The Customized State Smart Growth Legislation Program provides assistance to state REALTOR® associations that wish to take the lead in writing and introducing legislation to help the state better address the challenges of growth and improve local communities. NAR will offer, at a reduced rate to the state association, the services of respected land use law firm, Robinson & Cole, to draft state legislation on Smart Growth issues. (Examples might include new zoning enabling legislation, requirements for local planning, changes in subdivision law, or open space protection.) These proposals must be related to land use and smart growth, and should involve issues that can gain support from a constituency beyond REALTORS®. If your association is ready to become a leader in finding solutions to growth concerns, give NAR’s Smart Growth staff a call to discuss the possibilities.
What does the program provide?
- Drafting by experienced land use attorneys of legislation to achieve specific ends identified by the state REALTOR® association
- Advice on legislative strategy
- Development of talking points
- Assistance with coalition development
- Limited direct lobbying
What does the program cost?
The state REALTOR® association and NAR share the cost on a 50/50 basis for services provided under this program.
What is the state REALTOR® association expected to do?
- Fully commit to a legislative campaign
- Identify specific objectives the legislation is to achieve
- Appoint a legislative committee or task force (if none already exists)
- Participate in strategy and coalition development
- Secure bill sponsor
- Organize member contact teams to lobby legislators
Has the program been successful?
The examples below describe successful efforts in three states. The results are as follows:
South Carolina Legislation - South Carolina Vested Rights Act
In 2004, making use of NAR’s Customized State Legislation Program, the South Carolina Association of REALTORS® had a bill drafted, introduced, and passed that establishes vested rights for land development projects. This bill is important in giving stability to the land development process and assurance that investments in planning, engineering, grading, and other site improvements won’t be nullified by changing development regulations. The vested right means that development may proceed according to the development regulations that were in place when the plans were first approved.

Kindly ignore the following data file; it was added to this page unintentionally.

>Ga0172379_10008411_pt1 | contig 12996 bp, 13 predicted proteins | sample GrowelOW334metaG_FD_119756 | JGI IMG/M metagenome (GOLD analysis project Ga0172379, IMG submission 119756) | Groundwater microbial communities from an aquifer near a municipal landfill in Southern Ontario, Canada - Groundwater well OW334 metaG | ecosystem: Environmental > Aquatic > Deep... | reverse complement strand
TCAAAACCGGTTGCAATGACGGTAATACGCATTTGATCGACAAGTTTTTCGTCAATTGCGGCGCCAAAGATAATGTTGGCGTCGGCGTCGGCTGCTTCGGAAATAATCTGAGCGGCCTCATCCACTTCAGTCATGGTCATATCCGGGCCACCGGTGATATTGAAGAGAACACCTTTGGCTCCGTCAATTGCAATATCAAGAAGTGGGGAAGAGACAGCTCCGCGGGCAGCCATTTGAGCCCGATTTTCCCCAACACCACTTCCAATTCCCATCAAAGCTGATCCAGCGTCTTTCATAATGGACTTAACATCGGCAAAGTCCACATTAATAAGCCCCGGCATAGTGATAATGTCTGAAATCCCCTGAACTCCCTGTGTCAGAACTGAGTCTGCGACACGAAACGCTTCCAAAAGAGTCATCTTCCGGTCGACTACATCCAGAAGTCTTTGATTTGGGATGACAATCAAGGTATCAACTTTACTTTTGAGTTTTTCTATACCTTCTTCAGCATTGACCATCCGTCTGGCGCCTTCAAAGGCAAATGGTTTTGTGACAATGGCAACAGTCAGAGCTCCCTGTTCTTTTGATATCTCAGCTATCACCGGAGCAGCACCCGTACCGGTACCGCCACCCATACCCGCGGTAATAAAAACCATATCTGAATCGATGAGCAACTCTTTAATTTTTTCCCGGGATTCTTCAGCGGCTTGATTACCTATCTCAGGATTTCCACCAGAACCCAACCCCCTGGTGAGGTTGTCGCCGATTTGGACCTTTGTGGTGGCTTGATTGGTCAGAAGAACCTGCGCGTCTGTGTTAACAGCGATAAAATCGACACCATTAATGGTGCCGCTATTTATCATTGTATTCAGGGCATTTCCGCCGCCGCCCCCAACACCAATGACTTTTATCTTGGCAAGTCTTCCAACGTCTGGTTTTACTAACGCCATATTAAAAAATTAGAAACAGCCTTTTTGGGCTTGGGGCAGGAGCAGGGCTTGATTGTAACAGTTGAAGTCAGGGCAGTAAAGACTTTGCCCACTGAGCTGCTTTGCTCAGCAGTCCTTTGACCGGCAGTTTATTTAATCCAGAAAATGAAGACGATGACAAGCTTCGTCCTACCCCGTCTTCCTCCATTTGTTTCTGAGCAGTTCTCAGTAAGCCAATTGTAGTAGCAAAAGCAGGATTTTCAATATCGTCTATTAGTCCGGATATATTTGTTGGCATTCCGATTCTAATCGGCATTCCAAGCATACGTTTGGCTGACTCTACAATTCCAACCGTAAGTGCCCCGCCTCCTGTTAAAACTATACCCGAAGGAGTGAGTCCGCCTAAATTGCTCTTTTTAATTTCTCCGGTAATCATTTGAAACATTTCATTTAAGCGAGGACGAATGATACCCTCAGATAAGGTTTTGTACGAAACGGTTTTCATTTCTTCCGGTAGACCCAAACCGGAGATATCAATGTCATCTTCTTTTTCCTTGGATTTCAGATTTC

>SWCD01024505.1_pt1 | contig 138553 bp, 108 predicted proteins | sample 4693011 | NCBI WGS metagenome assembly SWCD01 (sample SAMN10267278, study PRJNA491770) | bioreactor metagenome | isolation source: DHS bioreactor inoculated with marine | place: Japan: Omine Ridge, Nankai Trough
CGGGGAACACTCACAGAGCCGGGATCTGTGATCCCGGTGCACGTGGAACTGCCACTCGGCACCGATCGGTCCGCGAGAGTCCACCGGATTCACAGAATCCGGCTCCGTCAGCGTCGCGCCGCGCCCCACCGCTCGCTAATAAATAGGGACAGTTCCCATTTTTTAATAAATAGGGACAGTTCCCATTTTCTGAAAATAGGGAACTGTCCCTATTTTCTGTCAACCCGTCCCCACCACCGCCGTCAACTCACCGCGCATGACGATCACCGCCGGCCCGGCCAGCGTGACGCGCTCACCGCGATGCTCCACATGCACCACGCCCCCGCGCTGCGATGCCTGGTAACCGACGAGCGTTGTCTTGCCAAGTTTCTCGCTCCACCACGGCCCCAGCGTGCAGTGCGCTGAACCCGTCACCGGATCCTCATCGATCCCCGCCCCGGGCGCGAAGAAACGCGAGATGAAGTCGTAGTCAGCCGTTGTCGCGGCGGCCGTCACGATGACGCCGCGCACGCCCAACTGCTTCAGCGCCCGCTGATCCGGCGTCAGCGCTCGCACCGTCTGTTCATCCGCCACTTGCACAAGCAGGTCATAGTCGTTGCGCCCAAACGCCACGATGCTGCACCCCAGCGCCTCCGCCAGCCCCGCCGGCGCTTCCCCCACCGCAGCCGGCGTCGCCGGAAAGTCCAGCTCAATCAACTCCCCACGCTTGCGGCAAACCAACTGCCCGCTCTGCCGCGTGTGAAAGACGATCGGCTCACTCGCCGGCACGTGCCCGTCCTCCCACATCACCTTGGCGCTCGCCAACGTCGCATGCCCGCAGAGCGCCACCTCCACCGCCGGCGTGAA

The South Carolina Association’s objectives were met by bill provisions that establish:
- Vesting at an early stage, i.e. approval of a site specific development plan or phased development plan.
- Two-year vesting periods for site specific plans and five-year periods for phased development plans.
- Opportunity for at least five annual extensions of the vested right after expiration of the initial right.
- The vested right as a property right, not a personal right, and is conveyed with the property title.
- Requirements that local governments amend their development regulations to comply with the Vested Rights Act.
- Procedures for establishing vested rights in communities that have not adopted development regulations.
- Vested rights that also pertain to conditional approvals.
- Limitations on the effect of overlay zoning requirements applied after initial approval.
- View the status of the South Carolina Vested Rights Act.
New Mexico Legislation
In 2003, three bills initiated by the REALTOR® Association of New Mexico under the program were introduced. Two have been signed into law.
- Senate Bill 410 - Comprehensive Zoning Plans (Passed 2003)
- Senate Bill 438 - Prohibit Merger of Contiguous Land Parcels (Passed 2003)
- Senate Bill 435 - Clarify "Subdivision" in New Mexico Subdivision Act
In 2003, three bills initiated by the Massachusetts Association of REALTORS® under the program were introduced.
- House Bill 3816 — An Act To Authorize Zoning Density Bonuses To Promote Housing Production.
- House Bill 3817 — An Act To Authorize Limited Rate Of Growth Controls And To Promote Housing Production.
- House Bill 3819 — An Act Providing For More Efficient Wetlands Protection By Avoiding Unnecessary Duplication In Local Wetlands Ordinances Or By-Laws
How do we get started?
Joe Molinaro, NAR